'The Campaign'

If you're in the political mood -- and who isn't these days? -- but weary of all the obnoxious ads and partisan hackery as this election cycle winds down, you could do worse than The Campaign as an 85-minute reprieve. Director Jay Roach, who is probably most famous for his work on the Austin Powers films, has turned to politics in recent years, directing Recount and Game Change for HBO.

The Campaign, then, is a blend of his C.V. to date -- a pointed satire of how absurd the American political process has become even at the local level. Will Ferrell and Zach Galifianakis are the engines for his satire, pitted against each other as rival candidates in a hotly contested North Carolina congressional race. Ferrell is Cam Brady, the lecherous incumbent accustomed to running unopposed and championing now thoroughly empty buzzwords like "Jesus" and "freedom." If Ricky Bobby, Ferrell's character from Talladega Nights, had a political career, this is what it would look like. When Brady accidentally leaves a vulgar message intended for his mistress Shana on an unsuspecting family's answering machine, the billionaire Motch brothers (played by Dan Aykroyd and John Lithgow) decide to throw their support and their SuperPAC money behind a new candidate, both because they are embarrassed by Brady's antics and because they believe their new candidate will allow them to bring cheap Chinese labor and factories to this district.

The Motch brothers settle on propping up Galifianakis' Marty Huggins, the director of the local tourism center and the strange, Pug-loving son of an old political ally Raymond (Brian Cox). Marty is ill-equipped to oppose Brady at first, but a series of gaffes by Brady and the work of hotshot campaign manager Tim Wattley (Dylan McDermott) turns it in to a tight race.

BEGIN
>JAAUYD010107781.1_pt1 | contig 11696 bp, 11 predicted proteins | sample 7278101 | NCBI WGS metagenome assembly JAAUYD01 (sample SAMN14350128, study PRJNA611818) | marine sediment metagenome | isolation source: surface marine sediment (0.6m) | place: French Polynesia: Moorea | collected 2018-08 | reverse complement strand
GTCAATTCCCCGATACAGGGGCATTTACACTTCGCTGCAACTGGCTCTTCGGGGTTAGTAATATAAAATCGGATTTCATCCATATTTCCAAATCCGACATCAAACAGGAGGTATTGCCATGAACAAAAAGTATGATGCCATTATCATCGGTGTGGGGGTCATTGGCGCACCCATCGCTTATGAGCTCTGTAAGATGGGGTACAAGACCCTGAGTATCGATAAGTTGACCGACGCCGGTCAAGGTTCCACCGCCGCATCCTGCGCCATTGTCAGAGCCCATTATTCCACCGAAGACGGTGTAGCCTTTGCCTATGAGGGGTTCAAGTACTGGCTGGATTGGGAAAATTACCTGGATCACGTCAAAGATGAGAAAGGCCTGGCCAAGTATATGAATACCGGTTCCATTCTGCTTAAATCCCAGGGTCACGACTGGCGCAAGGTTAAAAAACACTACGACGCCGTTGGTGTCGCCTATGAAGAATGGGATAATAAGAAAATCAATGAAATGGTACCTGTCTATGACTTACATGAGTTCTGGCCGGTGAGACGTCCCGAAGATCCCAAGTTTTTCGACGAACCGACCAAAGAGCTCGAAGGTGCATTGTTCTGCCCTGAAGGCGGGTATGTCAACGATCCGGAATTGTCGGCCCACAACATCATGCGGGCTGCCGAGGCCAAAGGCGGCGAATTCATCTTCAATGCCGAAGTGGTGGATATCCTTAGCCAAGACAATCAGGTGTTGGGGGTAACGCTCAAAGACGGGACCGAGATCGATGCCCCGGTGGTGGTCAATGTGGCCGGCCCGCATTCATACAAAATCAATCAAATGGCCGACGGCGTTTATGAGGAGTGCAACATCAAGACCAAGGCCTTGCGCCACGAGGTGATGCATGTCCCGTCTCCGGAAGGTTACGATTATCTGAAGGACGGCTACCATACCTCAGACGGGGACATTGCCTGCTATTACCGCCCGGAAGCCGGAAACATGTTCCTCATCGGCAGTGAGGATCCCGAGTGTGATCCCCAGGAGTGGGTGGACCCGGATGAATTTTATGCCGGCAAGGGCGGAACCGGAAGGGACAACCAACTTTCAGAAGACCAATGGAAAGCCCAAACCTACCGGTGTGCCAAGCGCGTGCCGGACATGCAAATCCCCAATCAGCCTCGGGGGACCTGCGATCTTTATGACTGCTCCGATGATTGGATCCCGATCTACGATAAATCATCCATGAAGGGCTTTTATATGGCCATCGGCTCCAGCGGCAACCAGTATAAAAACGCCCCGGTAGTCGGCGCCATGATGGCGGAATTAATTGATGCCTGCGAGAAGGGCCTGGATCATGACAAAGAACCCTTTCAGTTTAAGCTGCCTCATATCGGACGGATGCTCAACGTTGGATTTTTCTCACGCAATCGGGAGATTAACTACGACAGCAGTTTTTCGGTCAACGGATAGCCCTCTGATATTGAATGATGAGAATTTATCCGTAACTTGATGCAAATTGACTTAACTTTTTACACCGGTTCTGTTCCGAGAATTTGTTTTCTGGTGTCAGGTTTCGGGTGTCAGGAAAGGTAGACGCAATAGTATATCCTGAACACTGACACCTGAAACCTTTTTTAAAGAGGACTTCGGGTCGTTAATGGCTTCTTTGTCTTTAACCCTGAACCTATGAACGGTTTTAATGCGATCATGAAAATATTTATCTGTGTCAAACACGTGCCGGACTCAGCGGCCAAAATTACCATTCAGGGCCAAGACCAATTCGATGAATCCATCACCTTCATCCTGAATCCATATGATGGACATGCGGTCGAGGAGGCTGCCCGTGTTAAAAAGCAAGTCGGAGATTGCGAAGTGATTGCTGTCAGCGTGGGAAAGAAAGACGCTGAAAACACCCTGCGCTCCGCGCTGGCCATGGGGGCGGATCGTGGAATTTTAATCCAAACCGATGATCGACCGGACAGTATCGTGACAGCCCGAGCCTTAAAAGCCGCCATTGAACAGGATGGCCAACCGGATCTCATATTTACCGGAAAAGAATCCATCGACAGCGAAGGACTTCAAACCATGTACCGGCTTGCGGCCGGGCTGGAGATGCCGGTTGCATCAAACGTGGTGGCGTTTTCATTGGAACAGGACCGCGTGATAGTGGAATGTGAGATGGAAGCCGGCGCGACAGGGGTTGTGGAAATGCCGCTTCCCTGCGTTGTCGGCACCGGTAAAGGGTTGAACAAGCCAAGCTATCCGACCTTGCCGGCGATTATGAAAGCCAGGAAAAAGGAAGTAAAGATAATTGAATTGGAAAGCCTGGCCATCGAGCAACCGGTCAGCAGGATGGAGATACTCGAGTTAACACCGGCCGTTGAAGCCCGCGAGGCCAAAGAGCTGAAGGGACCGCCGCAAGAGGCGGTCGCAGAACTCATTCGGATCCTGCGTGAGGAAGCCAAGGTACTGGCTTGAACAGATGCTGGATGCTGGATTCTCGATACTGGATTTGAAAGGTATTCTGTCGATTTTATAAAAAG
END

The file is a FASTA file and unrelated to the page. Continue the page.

Ferrell is the unquestionable highlight of this film (honorable mention to McDermott and Ferrell's campaign manager Mitch, played by Jason Sudeikis) -- his ridiculous improvisations providing almost all of the memorable moments and serving as yet another reminder of why he's the funniest actor around right now. My personal favorite was the voicemail that made him vulnerable. ("I just stepped away from a family dinner to tell you I wish I wasn't eating fried steak. I wish I was eating Shana pussy.") On the flip side, Galifianakis is a bit of a disappointment. No one wears a turtleneck and ugly sweater better than him, but there wasn't much of a comedic edge to his character. In fact, Marty Huggins reminded me more of the quirky, effeminate murderer Jack Black played in Bernie than of The Hangover's Alan.

My other big qualm -- and this has seemed to plague all of the major comedies I've seen this year -- is that The Campaign just didn't seem to know how to end. Maybe that's what Roach was going for given how endless this election cycle has seemed, but I doubt it. Once all the laughs had been squeezed out of the odd-couple election pairing, it floundered -- the incoherent third act moving glacially. That's a fairly sizable flaw given that the whole thing comes in at under an hour and a half, and one of which I would probably be more critical if basically every other comedy I have seen this year didn't have the same problem.

Ferrell, as almost always, is worth your time anyway, and so is a chuckle or two at the expense of the farce our political process has become.